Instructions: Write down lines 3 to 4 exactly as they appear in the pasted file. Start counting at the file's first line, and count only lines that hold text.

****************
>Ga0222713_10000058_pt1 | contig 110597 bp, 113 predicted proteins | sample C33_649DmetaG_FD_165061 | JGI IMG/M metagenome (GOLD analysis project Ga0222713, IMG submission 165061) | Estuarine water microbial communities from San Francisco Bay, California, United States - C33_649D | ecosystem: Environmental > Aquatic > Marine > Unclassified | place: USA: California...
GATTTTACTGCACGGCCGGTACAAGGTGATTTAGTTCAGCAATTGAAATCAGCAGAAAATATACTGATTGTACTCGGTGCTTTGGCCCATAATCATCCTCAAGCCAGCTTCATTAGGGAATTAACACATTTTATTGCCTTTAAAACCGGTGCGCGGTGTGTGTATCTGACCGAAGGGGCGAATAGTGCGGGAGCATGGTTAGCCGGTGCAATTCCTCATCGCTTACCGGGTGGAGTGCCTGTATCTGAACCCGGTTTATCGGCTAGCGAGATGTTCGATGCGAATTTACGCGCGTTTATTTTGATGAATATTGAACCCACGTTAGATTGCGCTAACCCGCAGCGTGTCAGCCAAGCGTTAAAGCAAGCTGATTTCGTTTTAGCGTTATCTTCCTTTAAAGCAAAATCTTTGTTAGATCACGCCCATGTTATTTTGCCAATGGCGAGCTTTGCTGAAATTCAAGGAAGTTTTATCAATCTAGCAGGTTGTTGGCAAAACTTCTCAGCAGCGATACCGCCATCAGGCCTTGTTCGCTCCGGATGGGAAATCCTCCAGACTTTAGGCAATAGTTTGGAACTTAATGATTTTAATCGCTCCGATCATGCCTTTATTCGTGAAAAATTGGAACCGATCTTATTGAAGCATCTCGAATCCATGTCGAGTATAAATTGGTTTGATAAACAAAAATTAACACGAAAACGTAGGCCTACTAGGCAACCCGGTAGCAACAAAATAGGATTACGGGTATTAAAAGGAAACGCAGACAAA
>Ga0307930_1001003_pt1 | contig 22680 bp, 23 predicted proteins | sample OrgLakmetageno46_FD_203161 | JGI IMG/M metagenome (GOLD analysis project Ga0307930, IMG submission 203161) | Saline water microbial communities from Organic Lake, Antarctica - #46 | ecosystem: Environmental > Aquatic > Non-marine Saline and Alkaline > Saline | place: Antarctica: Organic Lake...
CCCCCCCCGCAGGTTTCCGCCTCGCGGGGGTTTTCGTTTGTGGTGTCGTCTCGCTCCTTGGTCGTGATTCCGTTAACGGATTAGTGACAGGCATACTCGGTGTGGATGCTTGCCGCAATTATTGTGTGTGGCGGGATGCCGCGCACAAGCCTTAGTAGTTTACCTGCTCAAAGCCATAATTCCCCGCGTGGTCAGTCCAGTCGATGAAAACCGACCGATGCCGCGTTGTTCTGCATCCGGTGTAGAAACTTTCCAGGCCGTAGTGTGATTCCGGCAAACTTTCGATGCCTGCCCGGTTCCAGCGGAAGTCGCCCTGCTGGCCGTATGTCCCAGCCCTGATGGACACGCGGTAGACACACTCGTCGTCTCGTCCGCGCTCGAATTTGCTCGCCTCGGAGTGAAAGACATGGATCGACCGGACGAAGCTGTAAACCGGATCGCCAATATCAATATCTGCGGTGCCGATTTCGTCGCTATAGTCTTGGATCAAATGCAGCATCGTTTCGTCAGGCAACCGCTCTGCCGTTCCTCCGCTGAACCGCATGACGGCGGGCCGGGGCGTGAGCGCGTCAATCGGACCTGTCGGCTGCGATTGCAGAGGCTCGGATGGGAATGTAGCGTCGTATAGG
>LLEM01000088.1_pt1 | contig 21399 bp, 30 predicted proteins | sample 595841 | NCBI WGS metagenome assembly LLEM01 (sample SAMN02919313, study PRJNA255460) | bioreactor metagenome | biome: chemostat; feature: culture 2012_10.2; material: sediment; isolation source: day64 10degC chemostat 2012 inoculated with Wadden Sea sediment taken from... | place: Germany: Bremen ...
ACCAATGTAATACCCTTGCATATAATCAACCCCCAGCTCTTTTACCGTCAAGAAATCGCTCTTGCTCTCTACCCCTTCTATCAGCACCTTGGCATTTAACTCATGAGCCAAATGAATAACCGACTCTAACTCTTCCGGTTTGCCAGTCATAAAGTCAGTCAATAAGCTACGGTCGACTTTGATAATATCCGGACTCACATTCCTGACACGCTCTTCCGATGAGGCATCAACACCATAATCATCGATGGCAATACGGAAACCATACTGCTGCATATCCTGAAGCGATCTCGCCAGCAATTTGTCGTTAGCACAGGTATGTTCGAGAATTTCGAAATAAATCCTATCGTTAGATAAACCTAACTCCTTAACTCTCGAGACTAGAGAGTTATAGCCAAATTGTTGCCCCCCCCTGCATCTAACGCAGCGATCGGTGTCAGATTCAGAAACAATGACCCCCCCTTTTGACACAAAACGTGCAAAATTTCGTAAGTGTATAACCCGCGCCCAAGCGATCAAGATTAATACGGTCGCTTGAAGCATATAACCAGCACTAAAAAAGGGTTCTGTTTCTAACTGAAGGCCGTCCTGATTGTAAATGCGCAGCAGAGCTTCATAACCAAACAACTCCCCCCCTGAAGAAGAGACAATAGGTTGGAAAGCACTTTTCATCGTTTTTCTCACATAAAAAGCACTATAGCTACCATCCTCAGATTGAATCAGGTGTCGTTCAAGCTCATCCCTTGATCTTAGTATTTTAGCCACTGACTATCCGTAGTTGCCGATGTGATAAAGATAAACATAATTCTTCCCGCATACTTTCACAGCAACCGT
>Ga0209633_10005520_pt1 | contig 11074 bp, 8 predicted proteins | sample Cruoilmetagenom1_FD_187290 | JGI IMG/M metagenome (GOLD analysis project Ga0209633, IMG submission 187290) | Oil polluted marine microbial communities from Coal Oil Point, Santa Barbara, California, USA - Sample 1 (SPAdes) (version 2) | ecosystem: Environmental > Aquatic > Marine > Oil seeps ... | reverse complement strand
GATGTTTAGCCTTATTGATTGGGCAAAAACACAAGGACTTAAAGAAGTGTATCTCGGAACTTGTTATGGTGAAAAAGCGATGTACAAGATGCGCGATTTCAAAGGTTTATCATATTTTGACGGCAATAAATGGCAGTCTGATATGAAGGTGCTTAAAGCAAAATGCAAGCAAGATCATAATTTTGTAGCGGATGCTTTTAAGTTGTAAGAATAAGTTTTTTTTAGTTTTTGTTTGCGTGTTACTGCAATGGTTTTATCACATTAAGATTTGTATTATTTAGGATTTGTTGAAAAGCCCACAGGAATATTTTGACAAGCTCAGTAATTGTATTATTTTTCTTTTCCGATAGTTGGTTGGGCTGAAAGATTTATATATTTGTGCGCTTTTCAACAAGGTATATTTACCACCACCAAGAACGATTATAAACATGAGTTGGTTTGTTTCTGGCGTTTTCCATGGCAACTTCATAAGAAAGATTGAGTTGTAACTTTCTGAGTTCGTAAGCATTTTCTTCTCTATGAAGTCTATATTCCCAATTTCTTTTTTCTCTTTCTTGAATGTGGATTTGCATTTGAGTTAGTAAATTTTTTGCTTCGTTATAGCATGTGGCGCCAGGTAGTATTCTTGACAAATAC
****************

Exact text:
>Ga0307930_1001003_pt1 | contig 22680 bp, 23 predicted proteins | sample OrgLakmetageno46_FD_203161 | JGI IMG/M metagenome (GOLD analysis project Ga0307930, IMG submission 203161) | Saline water microbial communities from Organic Lake, Antarctica - #46 | ecosystem: Environmental > Aquatic > Non-marine Saline and Alkaline > Saline | place: Antarctica: Organic Lake...
CCCCCCCCGCAGGTTTCCGCCTCGCGGGGGTTTTCGTTTGTGGTGTCGTCTCGCTCCTTGGTCGTGATTCCGTTAACGGATTAGTGACAGGCATACTCGGTGTGGATGCTTGCCGCAATTATTGTGTGTGGCGGGATGCCGCGCACAAGCCTTAGTAGTTTACCTGCTCAAAGCCATAATTCCCCGCGTGGTCAGTCCAGTCGATGAAAACCGACCGATGCCGCGTTGTTCTGCATCCGGTGTAGAAACTTTCCAGGCCGTAGTGTGATTCCGGCAAACTTTCGATGCCTGCCCGGTTCCAGCGGAAGTCGCCCTGCTGGCCGTATGTCCCAGCCCTGATGGACACGCGGTAGACACACTCGTCGTCTCGTCCGCGCTCGAATTTGCTCGCCTCGGAGTGAAAGACATGGATCGACCGGACGAAGCTGTAAACCGGATCGCCAATATCAATATCTGCGGTGCCGATTTCGTCGCTATAGTCTTGGATCAAATGCAGCATCGTTTCGTCAGGCAACCGCTCTGCCGTTCCTCCGCTGAACCGCATGACGGCGGGCCGGGGCGTGAGCGCGTCAATCGGACCTGTCGGCTGCGATTGCAGAGGCTCGGATGGGAATGTAGCGTCGTATAGG